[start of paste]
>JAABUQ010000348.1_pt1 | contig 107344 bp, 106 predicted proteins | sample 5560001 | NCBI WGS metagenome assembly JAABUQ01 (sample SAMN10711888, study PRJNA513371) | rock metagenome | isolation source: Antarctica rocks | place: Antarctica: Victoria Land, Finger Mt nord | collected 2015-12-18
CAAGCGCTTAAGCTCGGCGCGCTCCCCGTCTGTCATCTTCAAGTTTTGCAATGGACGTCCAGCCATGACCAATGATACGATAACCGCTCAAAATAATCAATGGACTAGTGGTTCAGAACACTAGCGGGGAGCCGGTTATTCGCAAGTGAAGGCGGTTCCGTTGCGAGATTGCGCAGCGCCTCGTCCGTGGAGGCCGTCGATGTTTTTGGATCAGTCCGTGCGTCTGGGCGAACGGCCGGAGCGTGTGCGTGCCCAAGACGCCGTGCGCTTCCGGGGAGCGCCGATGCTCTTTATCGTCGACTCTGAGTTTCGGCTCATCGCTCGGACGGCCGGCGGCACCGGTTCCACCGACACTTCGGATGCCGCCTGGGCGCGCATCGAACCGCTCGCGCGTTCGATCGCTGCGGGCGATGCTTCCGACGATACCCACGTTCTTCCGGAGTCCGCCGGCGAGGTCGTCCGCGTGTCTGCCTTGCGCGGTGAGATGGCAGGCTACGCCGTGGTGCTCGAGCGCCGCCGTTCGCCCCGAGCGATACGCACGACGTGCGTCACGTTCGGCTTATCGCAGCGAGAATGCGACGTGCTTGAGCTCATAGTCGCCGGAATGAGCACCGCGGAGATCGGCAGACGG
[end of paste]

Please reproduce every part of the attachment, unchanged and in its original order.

>JAABUQ010000348.1_pt1 | contig 107344 bp, 106 predicted proteins | sample 5560001 | NCBI WGS metagenome assembly JAABUQ01 (sample SAMN10711888, study PRJNA513371) | rock metagenome | isolation source: Antarctica rocks | place: Antarctica: Victoria Land, Finger Mt nord | collected 2015-12-18
CAAGCGCTTAAGCTCGGCGCGCTCCCCGTCTGTCATCTTCAAGTTTTGCAATGGACGTCCAGCCATGACCAATGATACGATAACCGCTCAAAATAATCAATGGACTAGTGGTTCAGAACACTAGCGGGGAGCCGGTTATTCGCAAGTGAAGGCGGTTCCGTTGCGAGATTGCGCAGCGCCTCGTCCGTGGAGGCCGTCGATGTTTTTGGATCAGTCCGTGCGTCTGGGCGAACGGCCGGAGCGTGTGCGTGCCCAAGACGCCGTGCGCTTCCGGGGAGCGCCGATGCTCTTTATCGTCGACTCTGAGTTTCGGCTCATCGCTCGGACGGCCGGCGGCACCGGTTCCACCGACACTTCGGATGCCGCCTGGGCGCGCATCGAACCGCTCGCGCGTTCGATCGCTGCGGGCGATGCTTCCGACGATACCCACGTTCTTCCGGAGTCCGCCGGCGAGGTCGTCCGCGTGTCTGCCTTGCGCGGTGAGATGGCAGGCTACGCCGTGGTGCTCGAGCGCCGCCGTTCGCCCCGAGCGATACGCACGACGTGCGTCACGTTCGGCTTATCGCAGCGAGAATGCGACGTGCTTGAGCTCATAGTCGCCGGAATGAGCACCGCGGAGATCGGCAGACGG